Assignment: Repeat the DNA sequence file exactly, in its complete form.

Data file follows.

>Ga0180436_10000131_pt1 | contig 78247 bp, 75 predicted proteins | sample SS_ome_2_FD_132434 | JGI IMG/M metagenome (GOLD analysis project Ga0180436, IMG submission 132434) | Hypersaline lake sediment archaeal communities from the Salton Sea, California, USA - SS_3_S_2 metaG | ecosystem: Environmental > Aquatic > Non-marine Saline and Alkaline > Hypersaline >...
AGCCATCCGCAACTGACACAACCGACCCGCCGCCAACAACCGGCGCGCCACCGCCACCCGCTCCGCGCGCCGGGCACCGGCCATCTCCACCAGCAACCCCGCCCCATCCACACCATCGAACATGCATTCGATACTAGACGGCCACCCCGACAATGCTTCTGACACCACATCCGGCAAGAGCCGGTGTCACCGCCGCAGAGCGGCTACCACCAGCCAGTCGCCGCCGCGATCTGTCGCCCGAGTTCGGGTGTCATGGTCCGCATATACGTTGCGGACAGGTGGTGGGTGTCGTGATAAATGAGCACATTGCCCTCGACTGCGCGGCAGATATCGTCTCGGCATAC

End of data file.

>Ga0180436_10000131_pt1 | contig 78247 bp, 75 predicted proteins | sample SS_ome_2_FD_132434 | JGI IMG/M metagenome (GOLD analysis project Ga0180436, IMG submission 132434) | Hypersaline lake sediment archaeal communities from the Salton Sea, California, USA - SS_3_S_2 metaG | ecosystem: Environmental > Aquatic > Non-marine Saline and Alkaline > Hypersaline >...
AGCCATCCGCAACTGACACAACCGACCCGCCGCCAACAACCGGCGCGCCACCGCCACCCGCTCCGCGCGCCGGGCACCGGCCATCTCCACCAGCAACCCCGCCCCATCCACACCATCGAACATGCATTCGATACTAGACGGCCACCCCGACAATGCTTCTGACACCACATCCGGCAAGAGCCGGTGTCACCGCCGCAGAGCGGCTACCACCAGCCAGTCGCCGCCGCGATCTGTCGCCCGAGTTCGGGTGTCATGGTCCGCATATACGTTGCGGACAGGTGGTGGGTGTCGTGATAAATGAGCACATTGCCCTCGACTGCGCGGCAGATATCGTCTCGGCATAC